Overview of the Nordic-Baltic Energy Conference by Johan Vetlesen

Friday, 08 November 2019
Johan Vetlesen, Nordic-Baltic Energy Conference 2019 Johan Vetlesen, Nordic-Baltic Energy Conference 2019 Annika Haas/ norden.ee

On October 24 – 25, once again, the Nordic-Baltic Energy Conference took place in Tallinn, at the Nordic Hotel forum. Here are the thoughts and conclusions on the conference by one of the organisers, Johan Vetlesen, deputy director general at Ministry of Energy and Petroleum (Norway) and member of the Nordic Council of Ministers Senior Energy Officials Committee.

The Nordic Baltic (NB8) energy conference in Tallinn was visited by more than 150 participants from around 15 countries. The Nordics and the Baltics are in a very dynamic energy policy context at EU and European level. The Clean Energy for all Europeans package is under implementation and there will be a new Commission soon in place. The so–called Governance regulation requires regional consultations with neighbouring countries. The conference was consequently a concrete response to this, including governments, businesses and relevant organizations.

At the conference, a wide range of speakers addressed how governments and businesses in the Nordic and Baltic countries currently respond, but also implement policies and strategies in the energy and climate field. Having in mind that it was not possible to cover all aspects of the EU Energy Union in one and a half day.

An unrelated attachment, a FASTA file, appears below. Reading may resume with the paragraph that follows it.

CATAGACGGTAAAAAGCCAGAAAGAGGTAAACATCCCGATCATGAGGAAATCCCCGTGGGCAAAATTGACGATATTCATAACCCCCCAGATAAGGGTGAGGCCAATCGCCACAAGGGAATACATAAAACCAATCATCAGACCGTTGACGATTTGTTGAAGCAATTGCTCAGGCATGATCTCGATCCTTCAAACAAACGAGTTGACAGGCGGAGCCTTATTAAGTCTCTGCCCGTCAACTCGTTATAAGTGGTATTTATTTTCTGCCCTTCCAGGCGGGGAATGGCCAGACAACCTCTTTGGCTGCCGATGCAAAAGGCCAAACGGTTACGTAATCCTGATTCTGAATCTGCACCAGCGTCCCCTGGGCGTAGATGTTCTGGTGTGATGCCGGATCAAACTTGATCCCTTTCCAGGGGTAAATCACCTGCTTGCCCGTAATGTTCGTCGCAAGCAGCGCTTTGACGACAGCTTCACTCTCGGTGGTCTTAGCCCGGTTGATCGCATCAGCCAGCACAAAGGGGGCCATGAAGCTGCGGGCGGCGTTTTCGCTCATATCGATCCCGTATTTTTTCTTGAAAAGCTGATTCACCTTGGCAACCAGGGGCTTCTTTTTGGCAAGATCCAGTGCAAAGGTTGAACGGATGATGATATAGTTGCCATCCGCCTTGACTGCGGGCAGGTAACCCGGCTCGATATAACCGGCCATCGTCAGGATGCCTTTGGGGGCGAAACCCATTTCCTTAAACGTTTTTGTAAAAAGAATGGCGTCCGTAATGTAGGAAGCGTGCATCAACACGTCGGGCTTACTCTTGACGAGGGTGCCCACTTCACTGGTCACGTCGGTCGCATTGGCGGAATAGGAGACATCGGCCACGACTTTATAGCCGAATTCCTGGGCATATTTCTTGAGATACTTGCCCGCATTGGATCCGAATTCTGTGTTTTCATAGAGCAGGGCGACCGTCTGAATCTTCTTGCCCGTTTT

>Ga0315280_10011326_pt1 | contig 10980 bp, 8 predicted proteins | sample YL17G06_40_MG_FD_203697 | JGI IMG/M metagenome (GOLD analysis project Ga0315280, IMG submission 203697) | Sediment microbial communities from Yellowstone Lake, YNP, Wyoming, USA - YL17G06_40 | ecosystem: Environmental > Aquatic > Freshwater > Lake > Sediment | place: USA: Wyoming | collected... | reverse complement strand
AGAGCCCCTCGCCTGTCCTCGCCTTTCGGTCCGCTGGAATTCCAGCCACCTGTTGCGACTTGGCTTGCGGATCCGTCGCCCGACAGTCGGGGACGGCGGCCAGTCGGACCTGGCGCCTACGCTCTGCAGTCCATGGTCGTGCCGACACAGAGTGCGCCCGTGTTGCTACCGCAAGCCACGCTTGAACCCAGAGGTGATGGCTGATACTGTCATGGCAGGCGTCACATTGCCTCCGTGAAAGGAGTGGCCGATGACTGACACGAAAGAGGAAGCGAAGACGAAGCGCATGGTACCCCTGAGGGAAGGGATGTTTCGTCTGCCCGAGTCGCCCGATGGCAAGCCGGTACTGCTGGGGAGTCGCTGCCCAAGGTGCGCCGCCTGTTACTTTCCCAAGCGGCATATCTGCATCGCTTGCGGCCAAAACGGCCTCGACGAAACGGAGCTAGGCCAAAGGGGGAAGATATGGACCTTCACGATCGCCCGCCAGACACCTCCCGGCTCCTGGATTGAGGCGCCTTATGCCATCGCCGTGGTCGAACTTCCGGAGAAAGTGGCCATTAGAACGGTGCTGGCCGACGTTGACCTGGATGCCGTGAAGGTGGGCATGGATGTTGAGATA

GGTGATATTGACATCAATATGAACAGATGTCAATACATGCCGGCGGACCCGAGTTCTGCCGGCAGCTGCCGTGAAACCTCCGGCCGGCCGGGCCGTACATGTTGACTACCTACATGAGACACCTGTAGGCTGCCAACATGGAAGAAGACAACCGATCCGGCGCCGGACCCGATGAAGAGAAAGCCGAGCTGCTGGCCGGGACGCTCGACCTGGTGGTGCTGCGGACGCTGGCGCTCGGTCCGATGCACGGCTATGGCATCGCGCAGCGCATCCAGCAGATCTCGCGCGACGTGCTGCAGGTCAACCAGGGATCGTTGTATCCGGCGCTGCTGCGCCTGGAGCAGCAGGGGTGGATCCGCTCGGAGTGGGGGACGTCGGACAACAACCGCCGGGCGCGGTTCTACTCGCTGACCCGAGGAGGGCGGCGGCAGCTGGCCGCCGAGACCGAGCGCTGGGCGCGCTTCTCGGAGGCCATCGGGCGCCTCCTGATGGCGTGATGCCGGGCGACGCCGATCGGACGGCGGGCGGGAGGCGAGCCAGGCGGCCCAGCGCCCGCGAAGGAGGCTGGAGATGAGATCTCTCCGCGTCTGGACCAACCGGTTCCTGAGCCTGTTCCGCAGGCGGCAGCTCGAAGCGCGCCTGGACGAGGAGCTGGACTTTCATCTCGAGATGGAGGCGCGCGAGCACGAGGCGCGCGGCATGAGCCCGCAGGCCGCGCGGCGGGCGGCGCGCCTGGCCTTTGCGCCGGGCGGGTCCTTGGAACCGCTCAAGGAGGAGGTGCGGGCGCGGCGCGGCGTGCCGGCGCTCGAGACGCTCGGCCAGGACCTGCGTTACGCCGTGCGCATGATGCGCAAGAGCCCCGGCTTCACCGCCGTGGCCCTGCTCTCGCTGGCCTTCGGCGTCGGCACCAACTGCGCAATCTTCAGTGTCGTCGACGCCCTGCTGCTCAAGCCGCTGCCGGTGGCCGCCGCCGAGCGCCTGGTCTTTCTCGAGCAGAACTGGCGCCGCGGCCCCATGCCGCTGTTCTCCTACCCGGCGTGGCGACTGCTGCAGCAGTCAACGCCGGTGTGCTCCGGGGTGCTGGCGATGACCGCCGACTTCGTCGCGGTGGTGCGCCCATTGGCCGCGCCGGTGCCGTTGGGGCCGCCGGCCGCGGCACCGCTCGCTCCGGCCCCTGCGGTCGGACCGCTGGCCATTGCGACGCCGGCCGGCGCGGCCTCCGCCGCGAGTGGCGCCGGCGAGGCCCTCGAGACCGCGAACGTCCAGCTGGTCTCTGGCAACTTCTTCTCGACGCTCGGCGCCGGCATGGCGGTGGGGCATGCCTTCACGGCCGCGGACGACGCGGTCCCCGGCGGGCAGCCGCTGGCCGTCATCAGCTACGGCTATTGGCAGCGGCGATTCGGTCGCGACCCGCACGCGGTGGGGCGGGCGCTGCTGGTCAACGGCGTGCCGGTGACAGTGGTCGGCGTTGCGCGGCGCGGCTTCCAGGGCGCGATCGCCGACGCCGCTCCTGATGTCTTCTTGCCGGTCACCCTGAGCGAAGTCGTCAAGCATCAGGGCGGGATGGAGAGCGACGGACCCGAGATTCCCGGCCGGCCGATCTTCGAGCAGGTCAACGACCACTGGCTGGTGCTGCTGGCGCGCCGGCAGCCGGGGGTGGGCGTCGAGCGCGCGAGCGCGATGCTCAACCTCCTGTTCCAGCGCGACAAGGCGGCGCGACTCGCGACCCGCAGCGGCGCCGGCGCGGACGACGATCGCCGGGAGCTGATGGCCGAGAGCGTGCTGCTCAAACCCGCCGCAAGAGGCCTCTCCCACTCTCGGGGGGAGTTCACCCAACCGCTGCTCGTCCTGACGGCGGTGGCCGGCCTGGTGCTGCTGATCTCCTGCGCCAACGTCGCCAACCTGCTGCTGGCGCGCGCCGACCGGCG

Europe is taking the lead in the energy sector to reach the Paris goals

In the policy session, there were very good keynote speeches from Aad van Bohemen (IEA) and Dolf Gielen (IRENA) on the European and global perspectives. IEA was very explicit to state that Europe is taking the lead in the energy sector to reach the Paris goals, and the Nordic countries are in the forefront within Europe. IEA added that learning curves were going fast down on wind energy and solar energy. At the same time energy demands have grown in the fastest pace. Also, there is a need to accelerate clean energy transition, due to CO2 emissions.

Information presented from IRENA also confirmed this in a convincing way. Dolf Gielen pointed at the challenges of integrating variable renewables into the electricity system and added that the "greening" of gas systems with hydrogen and biogas was a challenge for the next years.

The Nordic and Baltic countries in the front along most of the dimensions of governance and energy union

Vasco Ferreirra (DG Energy) gave a detailed picture of the current activities of the DG Energy on the NECP, also the designing of plans, their judgement from last summer in the Communication, together with the recommendations submitted to member states.

There was a "chapeau" of communication from this summer and specific recommendations were given to each 28 member states of the EU on how they could contribute to GHG target reduction of 40 percent (-45 percent) in 2030; 32,5 percent collective target of renewable energy in 2030, and 32,0 percent collective energy efficiency improvement in 2030. DG Energy said that regional cooperation was the key to collectively achieve the EU the targets. Joint regional chapters in NECPs were welcome.